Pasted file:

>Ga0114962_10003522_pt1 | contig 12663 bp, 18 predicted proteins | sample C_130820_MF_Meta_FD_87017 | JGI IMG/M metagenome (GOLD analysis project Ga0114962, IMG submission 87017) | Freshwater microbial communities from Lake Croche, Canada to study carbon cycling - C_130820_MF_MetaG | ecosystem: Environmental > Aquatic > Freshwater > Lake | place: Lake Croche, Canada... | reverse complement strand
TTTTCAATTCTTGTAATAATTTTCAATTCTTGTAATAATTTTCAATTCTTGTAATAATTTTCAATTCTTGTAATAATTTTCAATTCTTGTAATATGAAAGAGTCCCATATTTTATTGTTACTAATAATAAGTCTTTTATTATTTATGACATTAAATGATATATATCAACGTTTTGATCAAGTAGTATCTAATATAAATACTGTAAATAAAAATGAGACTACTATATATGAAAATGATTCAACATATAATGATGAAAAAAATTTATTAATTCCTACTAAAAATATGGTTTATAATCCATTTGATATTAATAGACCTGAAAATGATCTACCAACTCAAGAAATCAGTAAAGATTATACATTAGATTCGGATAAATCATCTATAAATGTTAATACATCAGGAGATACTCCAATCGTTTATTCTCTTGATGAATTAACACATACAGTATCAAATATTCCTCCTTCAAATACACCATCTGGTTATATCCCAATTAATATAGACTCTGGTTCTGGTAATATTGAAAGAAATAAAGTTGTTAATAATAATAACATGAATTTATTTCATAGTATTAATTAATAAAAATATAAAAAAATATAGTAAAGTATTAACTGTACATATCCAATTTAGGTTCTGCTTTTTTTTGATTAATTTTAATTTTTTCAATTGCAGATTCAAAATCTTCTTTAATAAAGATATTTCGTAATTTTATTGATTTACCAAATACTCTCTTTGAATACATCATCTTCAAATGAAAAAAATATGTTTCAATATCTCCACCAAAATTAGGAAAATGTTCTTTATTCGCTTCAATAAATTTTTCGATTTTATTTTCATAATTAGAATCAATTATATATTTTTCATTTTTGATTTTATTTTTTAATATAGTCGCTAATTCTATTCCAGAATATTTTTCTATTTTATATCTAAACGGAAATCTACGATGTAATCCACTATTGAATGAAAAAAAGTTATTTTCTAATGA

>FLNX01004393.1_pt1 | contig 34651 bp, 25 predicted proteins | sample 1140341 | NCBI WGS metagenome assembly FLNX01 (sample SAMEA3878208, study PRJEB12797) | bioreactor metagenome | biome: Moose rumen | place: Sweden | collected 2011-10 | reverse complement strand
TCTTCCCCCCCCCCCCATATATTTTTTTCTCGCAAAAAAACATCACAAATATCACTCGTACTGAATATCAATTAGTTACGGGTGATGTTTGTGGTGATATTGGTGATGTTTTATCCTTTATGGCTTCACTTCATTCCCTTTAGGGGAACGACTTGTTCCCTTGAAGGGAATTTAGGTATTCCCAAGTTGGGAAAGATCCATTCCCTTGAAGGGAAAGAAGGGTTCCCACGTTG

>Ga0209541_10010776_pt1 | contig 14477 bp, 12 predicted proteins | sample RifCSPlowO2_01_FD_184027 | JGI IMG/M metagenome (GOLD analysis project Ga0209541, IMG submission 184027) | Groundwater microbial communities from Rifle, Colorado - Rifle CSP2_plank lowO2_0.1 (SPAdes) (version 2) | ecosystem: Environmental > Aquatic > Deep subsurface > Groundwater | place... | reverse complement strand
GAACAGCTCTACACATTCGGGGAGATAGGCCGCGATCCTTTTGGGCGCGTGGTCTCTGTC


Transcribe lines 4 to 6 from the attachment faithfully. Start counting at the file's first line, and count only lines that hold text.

TCTTCCCCCCCCCCCCATATATTTTTTTCTCGCAAAAAAACATCACAAATATCACTCGTACTGAATATCAATTAGTTACGGGTGATGTTTGTGGTGATATTGGTGATGTTTTATCCTTTATGGCTTCACTTCATTCCCTTTAGGGGAACGACTTGTTCCCTTGAAGGGAATTTAGGTATTCCCAAGTTGGGAAAGATCCATTCCCTTGAAGGGAAAGAAGGGTTCCCACGTTG

>Ga0209541_10010776_pt1 | contig 14477 bp, 12 predicted proteins | sample RifCSPlowO2_01_FD_184027 | JGI IMG/M metagenome (GOLD analysis project Ga0209541, IMG submission 184027) | Groundwater microbial communities from Rifle, Colorado - Rifle CSP2_plank lowO2_0.1 (SPAdes) (version 2) | ecosystem: Environmental > Aquatic > Deep subsurface > Groundwater | place... | reverse complement strand
GAACAGCTCTACACATTCGGGGAGATAGGCCGCGATCCTTTTGGGCGCGTGGTCTCTGTC